Hark hark … a shark?
As a child, Eddie “The Shark” Clark had two epiphanies. One was that only fools put in an honest day’s work for an honest day’s pay. The other — he was no fool.
So at a time when other kids dream of becoming doctors, lawyers, astronauts, cowboys, pirates and explorers, he dreamed of becoming a con man. Which is what he did.
He had some of the equipment for it. He had Norman Rockwellesque young boy looks — a mop of reddish-blond curls, bright blue eyes, a button nose — plus a quick wit and the enough charm to make others think he actually cared about them. Unfortunately, he lacked the breadth of Bernie Madoff’s sociopathic chutzpah and Alexis Mdivani’s princely pretense. Beyond that, he could never keep his hustles to himself, and had to brag about them, even before he put them in play.
Thus he was doomed to Con Man Bush League, reaching first base now and again, but destined never to cross home plate. Suffice it to say, his nickname was ironic.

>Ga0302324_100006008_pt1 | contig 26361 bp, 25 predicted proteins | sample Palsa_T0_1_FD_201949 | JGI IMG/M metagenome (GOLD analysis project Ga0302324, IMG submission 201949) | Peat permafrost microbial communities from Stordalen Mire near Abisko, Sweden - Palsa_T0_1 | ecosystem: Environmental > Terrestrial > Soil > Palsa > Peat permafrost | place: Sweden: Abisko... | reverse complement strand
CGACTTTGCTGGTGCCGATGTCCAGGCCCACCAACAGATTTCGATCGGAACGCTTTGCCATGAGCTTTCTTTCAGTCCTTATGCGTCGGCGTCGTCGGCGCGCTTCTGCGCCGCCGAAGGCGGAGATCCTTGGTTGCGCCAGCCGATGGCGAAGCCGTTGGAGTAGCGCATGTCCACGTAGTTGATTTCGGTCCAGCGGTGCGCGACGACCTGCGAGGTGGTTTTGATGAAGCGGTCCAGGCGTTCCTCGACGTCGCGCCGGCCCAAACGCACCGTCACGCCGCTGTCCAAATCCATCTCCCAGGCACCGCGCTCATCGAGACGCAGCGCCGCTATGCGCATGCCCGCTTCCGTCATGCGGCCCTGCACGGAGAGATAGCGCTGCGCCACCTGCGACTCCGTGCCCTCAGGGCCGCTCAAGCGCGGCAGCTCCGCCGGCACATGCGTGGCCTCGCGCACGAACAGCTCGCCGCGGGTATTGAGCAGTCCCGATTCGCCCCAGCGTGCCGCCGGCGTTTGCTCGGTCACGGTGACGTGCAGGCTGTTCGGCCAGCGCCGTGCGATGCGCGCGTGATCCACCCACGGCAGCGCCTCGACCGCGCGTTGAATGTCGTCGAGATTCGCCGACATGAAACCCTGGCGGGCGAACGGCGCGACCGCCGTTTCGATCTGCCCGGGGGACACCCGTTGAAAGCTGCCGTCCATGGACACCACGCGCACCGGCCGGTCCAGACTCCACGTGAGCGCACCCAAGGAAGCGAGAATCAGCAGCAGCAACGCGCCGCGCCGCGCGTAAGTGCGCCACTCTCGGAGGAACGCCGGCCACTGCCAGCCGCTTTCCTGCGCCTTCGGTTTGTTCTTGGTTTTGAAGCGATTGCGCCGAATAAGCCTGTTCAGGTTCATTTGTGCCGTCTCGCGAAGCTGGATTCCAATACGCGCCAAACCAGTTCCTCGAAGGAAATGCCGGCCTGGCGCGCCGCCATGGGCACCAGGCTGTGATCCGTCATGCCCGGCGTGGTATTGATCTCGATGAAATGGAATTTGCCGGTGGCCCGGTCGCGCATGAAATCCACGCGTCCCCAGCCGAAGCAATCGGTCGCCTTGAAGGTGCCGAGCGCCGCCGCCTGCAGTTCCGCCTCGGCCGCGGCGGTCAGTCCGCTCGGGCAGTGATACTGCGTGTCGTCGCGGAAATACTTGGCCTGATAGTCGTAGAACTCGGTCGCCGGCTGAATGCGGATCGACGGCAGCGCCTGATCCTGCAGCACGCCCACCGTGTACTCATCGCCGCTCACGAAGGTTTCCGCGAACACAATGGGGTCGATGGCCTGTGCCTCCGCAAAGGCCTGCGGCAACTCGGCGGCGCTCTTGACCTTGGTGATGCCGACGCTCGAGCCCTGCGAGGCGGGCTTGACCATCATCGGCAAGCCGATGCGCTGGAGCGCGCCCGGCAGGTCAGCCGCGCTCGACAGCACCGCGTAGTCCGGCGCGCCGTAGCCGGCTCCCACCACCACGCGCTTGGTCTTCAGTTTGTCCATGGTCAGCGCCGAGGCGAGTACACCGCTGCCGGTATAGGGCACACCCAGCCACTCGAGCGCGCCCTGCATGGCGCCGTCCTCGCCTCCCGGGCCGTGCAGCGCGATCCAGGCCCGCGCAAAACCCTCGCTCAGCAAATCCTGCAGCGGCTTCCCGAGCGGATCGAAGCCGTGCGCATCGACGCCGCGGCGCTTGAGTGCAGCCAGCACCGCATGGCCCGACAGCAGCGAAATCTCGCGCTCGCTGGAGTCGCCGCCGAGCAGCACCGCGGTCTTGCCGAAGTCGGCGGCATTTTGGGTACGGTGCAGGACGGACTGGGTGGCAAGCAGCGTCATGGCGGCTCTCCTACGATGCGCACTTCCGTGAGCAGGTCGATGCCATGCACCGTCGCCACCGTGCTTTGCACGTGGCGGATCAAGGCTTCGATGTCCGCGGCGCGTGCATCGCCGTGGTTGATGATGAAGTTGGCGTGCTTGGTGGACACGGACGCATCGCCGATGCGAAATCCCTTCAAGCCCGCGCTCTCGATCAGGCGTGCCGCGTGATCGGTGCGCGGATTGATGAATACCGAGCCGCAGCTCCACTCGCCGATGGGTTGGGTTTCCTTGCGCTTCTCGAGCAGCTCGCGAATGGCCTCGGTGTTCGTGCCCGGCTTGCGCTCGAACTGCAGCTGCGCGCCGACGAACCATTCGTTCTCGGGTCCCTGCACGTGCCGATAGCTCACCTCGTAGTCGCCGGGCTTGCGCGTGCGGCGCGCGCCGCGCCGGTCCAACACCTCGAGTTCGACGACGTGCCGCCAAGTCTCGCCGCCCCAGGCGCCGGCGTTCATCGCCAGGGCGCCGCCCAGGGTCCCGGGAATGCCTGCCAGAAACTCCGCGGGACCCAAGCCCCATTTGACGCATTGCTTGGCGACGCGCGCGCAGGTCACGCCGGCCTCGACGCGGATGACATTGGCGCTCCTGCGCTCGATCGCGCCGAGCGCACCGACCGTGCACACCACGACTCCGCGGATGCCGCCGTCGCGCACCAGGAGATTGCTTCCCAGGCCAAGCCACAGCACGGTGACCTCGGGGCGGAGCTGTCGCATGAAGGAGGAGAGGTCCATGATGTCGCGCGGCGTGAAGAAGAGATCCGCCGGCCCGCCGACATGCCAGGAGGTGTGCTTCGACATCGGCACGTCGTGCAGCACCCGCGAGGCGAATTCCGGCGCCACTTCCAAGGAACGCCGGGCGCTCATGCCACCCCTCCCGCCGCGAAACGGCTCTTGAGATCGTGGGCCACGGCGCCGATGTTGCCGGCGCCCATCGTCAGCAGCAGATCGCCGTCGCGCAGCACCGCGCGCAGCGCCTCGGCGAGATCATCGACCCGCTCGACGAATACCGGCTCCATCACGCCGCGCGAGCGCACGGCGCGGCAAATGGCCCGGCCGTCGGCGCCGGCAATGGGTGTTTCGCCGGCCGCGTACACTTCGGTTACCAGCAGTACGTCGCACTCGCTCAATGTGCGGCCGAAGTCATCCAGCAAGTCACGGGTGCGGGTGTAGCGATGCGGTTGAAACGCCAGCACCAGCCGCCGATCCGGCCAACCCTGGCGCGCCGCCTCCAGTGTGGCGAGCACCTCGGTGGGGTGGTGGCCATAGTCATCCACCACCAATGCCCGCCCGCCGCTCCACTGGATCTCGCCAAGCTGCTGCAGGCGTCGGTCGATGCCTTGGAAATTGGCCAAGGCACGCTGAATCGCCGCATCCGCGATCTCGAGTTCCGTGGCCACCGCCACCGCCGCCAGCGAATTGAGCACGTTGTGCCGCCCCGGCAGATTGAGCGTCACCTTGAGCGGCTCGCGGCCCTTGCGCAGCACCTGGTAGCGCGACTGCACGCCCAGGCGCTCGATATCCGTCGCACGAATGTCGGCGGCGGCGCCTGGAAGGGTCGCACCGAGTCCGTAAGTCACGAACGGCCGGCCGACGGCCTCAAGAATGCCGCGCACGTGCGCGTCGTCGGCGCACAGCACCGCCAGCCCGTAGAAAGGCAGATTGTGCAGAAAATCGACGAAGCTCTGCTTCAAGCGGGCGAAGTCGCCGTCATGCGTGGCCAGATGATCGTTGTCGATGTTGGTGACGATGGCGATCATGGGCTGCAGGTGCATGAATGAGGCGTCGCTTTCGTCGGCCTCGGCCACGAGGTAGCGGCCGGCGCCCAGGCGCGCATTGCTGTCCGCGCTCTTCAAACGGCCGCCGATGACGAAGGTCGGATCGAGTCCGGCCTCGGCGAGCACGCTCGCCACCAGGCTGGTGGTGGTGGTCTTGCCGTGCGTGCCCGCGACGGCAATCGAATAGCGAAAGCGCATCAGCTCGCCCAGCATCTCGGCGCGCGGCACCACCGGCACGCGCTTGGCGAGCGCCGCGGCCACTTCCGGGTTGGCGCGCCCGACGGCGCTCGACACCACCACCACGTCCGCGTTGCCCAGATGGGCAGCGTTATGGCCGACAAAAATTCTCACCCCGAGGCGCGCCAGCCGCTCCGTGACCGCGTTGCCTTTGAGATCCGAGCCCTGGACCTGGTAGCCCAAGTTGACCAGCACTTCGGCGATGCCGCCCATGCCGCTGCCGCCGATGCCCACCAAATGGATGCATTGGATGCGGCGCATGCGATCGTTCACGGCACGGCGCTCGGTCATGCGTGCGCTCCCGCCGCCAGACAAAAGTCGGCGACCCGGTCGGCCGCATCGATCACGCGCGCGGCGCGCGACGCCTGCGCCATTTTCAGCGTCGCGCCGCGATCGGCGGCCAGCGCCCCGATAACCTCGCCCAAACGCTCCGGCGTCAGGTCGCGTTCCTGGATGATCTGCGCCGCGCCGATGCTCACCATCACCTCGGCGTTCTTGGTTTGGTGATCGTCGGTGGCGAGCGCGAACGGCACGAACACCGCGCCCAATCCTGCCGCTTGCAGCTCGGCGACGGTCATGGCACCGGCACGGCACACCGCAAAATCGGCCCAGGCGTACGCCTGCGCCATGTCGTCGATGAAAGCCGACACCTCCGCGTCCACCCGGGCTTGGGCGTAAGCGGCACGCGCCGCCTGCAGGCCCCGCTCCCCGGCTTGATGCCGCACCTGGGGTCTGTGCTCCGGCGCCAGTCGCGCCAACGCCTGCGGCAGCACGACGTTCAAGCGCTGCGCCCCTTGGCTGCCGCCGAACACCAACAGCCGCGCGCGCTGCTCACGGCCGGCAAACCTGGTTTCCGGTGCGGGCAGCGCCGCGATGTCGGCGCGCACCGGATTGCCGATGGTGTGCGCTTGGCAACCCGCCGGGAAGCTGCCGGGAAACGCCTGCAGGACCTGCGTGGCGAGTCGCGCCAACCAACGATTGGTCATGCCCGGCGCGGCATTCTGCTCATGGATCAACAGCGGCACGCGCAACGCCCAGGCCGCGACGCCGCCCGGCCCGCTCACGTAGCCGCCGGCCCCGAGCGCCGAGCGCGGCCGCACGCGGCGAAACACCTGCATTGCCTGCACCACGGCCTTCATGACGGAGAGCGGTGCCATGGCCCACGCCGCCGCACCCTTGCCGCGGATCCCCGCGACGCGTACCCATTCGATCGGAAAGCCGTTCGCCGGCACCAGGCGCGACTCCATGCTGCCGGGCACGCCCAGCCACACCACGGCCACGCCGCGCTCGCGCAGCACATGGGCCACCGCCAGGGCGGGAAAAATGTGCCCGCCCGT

He lived in my dorm during his first, and last, foray into the hallowed halls of Old Siwash. And it was there I saw him run the game he called, “The Grand Slam of Academe.” As might’ve been expected of Eddie, it ended up no runs, no hits, three errors and no one left on base.
He had research papers due in three courses — English, history and philosophy — as did we all. Suckers that we were, we busted hump to write a different paper for each course. But not Eddie. First, he was going to hand in the same paper to all three courses. Second, it was a paper he didn’t write. Instead, he’d gotten it from his cousin, who went to some prestigious university. His cousin had gotten an A on it for a history course, and Eddie figured the subject would be appropriate for the other two courses as well. It was titled, “F. Scott Fitzgerald: The Twentieth Century’s Paradigmatic ‘New Man.'”
A bunch of us were in a local gin mill when he told us about it.
“This is a killer,” he said. “Alls I gotta do is type up three copies, hand ’em in, and I got three aces right there.”
In typical fashion, when he said he was going to type them, he was lying. Actually, his hopelessly nave girlfriend would type them for him, just like she did his laundry.
“You’re not serious,” said my roommate Mick McDonald.
Mick was a good kid — straight-arrow, hard-working and honest to a fault.
“Eat your heart out,” said Eddie.
“But that’s cheating,” said Mick. “You’re basically putting the screws to the kids who did all the work themselves.”